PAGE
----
You have likely heard about "escape rooms." A group of individuals are locked in a room and given 60 minutes to work together to solve a variety of puzzles that provide clues to help them escape. In 2014, there were 22 escape rooms in the United States, and now there are over 1,800.
Additionally, the video game market has grown from $70.6 billion in 2012 to a current revenue base of $151.9 billion. Board games have also grown into a $9.5 billion industry.
It seems that people enjoy games. The question is: Can HR capitalize on this interest?
Benefits of Gamification
While there is little doubt that playing games can be entertaining, what's less clear is whether gamification detracts from or adds value to professional processes such as HR. HR's adoption of gamification has not seen the same rapid growth as gamification in the consumer market. A 2017 Bersin study on performance management found that just 4.2 percent of respondents use gamification in the performance management process. Only 6.2 percent of rewards practices incorporate gamification to a large extent, according to Bersin's 2017 study on rewards.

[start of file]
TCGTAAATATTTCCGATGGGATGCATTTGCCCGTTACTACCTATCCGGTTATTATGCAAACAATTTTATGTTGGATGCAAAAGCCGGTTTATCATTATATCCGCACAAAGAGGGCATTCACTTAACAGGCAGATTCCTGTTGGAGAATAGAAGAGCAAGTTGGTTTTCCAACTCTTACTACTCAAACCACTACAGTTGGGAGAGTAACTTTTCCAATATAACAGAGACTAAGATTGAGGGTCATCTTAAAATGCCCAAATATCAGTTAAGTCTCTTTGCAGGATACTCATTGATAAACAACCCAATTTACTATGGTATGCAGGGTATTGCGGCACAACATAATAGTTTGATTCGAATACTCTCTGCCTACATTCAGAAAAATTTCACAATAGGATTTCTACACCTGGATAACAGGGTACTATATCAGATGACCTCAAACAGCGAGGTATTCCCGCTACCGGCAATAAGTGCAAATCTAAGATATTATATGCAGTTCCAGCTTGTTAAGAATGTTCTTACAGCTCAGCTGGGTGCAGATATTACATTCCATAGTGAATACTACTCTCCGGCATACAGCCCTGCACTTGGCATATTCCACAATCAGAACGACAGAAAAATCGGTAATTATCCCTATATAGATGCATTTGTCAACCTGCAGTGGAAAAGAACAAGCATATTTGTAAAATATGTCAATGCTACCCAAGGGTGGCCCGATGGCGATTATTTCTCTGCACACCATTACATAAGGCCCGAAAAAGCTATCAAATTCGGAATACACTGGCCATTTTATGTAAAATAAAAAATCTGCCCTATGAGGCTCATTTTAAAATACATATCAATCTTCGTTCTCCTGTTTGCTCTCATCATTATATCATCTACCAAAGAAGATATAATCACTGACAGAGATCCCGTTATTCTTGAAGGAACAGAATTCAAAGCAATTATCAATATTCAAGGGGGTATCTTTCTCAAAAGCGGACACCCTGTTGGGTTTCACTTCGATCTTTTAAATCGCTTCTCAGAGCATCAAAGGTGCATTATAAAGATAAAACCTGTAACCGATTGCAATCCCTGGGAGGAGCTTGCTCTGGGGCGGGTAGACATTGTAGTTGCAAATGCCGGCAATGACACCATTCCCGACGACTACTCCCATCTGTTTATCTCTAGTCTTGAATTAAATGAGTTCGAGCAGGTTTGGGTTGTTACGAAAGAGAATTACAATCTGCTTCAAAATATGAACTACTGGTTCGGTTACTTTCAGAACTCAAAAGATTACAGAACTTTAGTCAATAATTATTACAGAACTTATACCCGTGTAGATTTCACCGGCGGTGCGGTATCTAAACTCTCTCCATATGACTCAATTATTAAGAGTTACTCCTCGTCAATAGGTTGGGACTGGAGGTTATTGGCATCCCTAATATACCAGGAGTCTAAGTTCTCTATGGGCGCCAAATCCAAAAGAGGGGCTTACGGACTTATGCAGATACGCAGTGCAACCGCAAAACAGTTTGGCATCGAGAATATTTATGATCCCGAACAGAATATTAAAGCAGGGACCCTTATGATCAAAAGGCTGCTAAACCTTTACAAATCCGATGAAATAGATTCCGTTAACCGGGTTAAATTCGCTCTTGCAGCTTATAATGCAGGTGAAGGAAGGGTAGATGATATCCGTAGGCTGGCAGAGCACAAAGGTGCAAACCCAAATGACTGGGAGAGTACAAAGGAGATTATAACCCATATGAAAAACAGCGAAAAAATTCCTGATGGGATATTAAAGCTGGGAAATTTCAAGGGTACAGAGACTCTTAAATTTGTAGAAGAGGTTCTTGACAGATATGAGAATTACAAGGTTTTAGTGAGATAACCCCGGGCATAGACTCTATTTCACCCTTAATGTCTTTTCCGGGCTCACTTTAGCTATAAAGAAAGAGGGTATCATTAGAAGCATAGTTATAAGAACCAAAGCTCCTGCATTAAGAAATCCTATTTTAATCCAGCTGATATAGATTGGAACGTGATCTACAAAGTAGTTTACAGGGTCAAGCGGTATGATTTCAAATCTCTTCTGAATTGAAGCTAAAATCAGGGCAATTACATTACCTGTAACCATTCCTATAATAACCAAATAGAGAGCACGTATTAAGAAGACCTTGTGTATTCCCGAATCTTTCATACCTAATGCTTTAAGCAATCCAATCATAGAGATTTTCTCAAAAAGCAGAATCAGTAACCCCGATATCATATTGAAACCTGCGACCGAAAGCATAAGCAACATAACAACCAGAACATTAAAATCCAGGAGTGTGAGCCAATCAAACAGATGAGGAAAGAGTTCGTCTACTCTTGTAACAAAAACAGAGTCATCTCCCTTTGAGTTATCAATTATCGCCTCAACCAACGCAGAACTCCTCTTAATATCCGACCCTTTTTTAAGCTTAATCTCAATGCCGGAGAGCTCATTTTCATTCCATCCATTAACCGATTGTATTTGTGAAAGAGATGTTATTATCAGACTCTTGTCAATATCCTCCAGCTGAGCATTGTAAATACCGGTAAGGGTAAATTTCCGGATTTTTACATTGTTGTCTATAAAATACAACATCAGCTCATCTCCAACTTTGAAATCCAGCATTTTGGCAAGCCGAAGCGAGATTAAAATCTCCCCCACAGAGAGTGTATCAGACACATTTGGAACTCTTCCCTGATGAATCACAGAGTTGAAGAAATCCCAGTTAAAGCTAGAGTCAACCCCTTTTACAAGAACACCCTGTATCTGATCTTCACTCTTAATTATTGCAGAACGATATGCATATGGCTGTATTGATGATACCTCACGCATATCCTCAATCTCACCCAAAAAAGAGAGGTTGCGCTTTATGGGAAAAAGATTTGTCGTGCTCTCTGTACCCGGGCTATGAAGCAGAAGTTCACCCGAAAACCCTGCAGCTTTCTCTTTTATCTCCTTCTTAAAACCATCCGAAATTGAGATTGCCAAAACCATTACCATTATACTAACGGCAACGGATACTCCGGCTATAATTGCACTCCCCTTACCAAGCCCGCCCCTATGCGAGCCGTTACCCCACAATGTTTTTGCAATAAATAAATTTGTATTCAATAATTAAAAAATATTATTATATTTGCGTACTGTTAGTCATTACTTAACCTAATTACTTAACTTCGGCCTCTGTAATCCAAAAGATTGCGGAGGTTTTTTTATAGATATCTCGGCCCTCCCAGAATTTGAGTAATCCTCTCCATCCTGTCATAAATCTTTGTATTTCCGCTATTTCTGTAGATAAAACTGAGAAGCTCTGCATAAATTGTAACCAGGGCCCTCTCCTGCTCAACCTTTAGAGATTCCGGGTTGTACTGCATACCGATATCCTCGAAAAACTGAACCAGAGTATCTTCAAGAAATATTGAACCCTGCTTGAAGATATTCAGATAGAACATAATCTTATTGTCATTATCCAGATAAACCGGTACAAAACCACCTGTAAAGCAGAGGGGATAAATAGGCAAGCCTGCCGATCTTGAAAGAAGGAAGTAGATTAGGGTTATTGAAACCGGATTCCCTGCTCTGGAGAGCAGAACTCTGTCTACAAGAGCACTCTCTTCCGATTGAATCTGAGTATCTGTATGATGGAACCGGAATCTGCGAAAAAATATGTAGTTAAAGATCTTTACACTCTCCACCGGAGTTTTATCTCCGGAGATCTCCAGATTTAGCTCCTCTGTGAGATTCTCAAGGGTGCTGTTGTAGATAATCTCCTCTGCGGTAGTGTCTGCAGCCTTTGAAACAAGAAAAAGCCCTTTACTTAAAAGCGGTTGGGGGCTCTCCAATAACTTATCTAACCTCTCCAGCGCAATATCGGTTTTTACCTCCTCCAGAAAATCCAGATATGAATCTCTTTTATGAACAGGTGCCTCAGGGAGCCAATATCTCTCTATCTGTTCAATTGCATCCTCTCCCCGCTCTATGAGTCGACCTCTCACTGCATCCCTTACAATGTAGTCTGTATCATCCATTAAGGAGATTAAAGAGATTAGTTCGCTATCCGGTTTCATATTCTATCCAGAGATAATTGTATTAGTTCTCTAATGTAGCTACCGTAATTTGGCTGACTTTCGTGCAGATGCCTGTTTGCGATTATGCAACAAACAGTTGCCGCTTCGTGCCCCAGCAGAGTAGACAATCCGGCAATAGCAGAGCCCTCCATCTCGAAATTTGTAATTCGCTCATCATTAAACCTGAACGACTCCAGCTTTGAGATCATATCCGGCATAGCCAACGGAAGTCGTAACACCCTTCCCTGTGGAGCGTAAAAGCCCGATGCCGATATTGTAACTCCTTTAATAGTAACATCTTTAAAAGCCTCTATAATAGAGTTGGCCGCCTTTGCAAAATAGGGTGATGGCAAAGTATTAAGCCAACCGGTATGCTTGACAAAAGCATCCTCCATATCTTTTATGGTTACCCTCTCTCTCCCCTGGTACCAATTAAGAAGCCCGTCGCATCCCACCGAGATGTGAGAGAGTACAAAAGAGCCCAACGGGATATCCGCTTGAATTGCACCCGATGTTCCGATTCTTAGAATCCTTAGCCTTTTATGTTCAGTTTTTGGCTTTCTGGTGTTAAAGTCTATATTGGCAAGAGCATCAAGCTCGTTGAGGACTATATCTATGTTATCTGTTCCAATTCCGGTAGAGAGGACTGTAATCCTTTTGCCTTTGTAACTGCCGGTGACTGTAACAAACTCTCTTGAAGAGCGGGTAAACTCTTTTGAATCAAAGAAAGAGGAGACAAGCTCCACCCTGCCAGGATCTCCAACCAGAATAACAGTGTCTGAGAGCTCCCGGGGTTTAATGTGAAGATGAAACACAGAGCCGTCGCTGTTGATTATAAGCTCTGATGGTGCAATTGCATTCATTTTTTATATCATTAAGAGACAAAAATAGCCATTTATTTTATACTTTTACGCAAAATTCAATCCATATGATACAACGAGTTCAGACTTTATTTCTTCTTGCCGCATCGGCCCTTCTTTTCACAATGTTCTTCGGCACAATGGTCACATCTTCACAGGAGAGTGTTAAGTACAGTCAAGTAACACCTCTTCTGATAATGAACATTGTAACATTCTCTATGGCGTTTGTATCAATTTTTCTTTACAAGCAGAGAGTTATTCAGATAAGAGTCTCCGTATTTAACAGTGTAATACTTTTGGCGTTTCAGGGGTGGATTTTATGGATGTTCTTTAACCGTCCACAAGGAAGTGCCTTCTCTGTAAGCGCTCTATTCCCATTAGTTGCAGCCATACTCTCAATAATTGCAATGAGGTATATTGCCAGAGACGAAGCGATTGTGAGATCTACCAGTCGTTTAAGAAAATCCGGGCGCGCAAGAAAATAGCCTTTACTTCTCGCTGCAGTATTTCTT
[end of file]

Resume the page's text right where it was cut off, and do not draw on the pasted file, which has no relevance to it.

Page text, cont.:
I believe that gamification not only provides a different way to interact with workers, but also offers several additional benefits:
- Millennial appeal. Perhaps the area of HR where gamification use has grown the fastest is in efforts to appeal to Millennials. One research study found that a Fortune 500 company attained a 94 percent adoption rate for its gamification platforms.
- Increased productivity. There are numerous studies that show gamification can reduce the time it takes to complete tasks.
- Better long-term engagement. Gamification, if done appropriately, can utilize several techniques to encourage employees to come back to a program and continue to engage. Some examples include using leaderboards and longer-term point systems.
- Training and development successes. Gamification can create a more engaging learning environment, allowing users to better retain information. Studies show that student retention of information is better in a gamified environment. A particularly pertinent study showed that gamification increased the retention of knowledge for employees who received online training on the Foreign Corrupt Practices Act.
- Applied skills. Studies show that individuals can learn both hard and soft skills in a game environment and apply those skills in the real world. Examples of this include teaching veterans how to apply soft skills in a business environment and educating workers on how to apply safety procedures in a hazardous environment.
Franz Gilbert is vice president, solution provider programs, at Bersin™, Deloitte Consulting LLP.
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